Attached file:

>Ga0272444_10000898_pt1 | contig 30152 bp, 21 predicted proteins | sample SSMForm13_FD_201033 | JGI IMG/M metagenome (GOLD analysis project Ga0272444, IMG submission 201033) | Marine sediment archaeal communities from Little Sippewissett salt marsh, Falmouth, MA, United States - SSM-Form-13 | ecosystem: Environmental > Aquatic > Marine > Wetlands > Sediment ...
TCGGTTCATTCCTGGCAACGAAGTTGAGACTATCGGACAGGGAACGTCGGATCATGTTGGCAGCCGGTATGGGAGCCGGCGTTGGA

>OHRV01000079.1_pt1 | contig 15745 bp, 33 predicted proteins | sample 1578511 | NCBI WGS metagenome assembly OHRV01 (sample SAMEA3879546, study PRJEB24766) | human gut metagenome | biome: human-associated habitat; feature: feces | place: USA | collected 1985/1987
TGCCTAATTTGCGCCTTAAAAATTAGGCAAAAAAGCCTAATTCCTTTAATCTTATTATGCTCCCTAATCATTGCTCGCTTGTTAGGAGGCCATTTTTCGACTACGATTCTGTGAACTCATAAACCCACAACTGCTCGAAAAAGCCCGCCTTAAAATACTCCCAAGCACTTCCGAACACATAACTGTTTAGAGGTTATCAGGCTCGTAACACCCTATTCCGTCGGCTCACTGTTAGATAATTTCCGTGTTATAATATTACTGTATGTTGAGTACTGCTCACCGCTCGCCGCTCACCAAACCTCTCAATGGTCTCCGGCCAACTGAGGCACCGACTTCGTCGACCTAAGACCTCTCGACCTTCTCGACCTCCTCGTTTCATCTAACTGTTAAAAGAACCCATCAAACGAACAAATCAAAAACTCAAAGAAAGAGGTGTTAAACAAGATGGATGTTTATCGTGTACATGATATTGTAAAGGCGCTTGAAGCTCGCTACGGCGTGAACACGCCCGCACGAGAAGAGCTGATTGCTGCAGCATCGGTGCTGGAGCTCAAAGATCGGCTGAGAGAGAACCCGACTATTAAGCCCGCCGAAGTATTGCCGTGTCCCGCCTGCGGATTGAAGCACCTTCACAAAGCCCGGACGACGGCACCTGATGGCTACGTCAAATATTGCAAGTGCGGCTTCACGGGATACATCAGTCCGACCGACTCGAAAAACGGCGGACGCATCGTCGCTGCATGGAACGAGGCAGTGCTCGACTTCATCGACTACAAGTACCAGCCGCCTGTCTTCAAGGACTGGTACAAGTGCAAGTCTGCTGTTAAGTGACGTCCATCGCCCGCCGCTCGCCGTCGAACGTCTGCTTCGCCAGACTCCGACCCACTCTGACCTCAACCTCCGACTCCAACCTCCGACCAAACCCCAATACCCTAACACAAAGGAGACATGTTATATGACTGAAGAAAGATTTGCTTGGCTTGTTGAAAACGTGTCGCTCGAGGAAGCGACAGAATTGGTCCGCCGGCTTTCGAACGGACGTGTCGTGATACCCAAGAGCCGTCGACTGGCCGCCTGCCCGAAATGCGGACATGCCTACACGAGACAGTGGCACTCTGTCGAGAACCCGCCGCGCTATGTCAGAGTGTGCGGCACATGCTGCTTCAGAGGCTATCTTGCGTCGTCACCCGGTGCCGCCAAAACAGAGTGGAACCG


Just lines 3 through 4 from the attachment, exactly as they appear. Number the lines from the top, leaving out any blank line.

>OHRV01000079.1_pt1 | contig 15745 bp, 33 predicted proteins | sample 1578511 | NCBI WGS metagenome assembly OHRV01 (sample SAMEA3879546, study PRJEB24766) | human gut metagenome | biome: human-associated habitat; feature: feces | place: USA | collected 1985/1987
TGCCTAATTTGCGCCTTAAAAATTAGGCAAAAAAGCCTAATTCCTTTAATCTTATTATGCTCCCTAATCATTGCTCGCTTGTTAGGAGGCCATTTTTCGACTACGATTCTGTGAACTCATAAACCCACAACTGCTCGAAAAAGCCCGCCTTAAAATACTCCCAAGCACTTCCGAACACATAACTGTTTAGAGGTTATCAGGCTCGTAACACCCTATTCCGTCGGCTCACTGTTAGATAATTTCCGTGTTATAATATTACTGTATGTTGAGTACTGCTCACCGCTCGCCGCTCACCAAACCTCTCAATGGTCTCCGGCCAACTGAGGCACCGACTTCGTCGACCTAAGACCTCTCGACCTTCTCGACCTCCTCGTTTCATCTAACTGTTAAAAGAACCCATCAAACGAACAAATCAAAAACTCAAAGAAAGAGGTGTTAAACAAGATGGATGTTTATCGTGTACATGATATTGTAAAGGCGCTTGAAGCTCGCTACGGCGTGAACACGCCCGCACGAGAAGAGCTGATTGCTGCAGCATCGGTGCTGGAGCTCAAAGATCGGCTGAGAGAGAACCCGACTATTAAGCCCGCCGAAGTATTGCCGTGTCCCGCCTGCGGATTGAAGCACCTTCACAAAGCCCGGACGACGGCACCTGATGGCTACGTCAAATATTGCAAGTGCGGCTTCACGGGATACATCAGTCCGACCGACTCGAAAAACGGCGGACGCATCGTCGCTGCATGGAACGAGGCAGTGCTCGACTTCATCGACTACAAGTACCAGCCGCCTGTCTTCAAGGACTGGTACAAGTGCAAGTCTGCTGTTAAGTGACGTCCATCGCCCGCCGCTCGCCGTCGAACGTCTGCTTCGCCAGACTCCGACCCACTCTGACCTCAACCTCCGACTCCAACCTCCGACCAAACCCCAATACCCTAACACAAAGGAGACATGTTATATGACTGAAGAAAGATTTGCTTGGCTTGTTGAAAACGTGTCGCTCGAGGAAGCGACAGAATTGGTCCGCCGGCTTTCGAACGGACGTGTCGTGATACCCAAGAGCCGTCGACTGGCCGCCTGCCCGAAATGCGGACATGCCTACACGAGACAGTGGCACTCTGTCGAGAACCCGCCGCGCTATGTCAGAGTGTGCGGCACATGCTGCTTCAGAGGCTATCTTGCGTCGTCACCCGGTGCCGCCAAAACAGAGTGGAACCG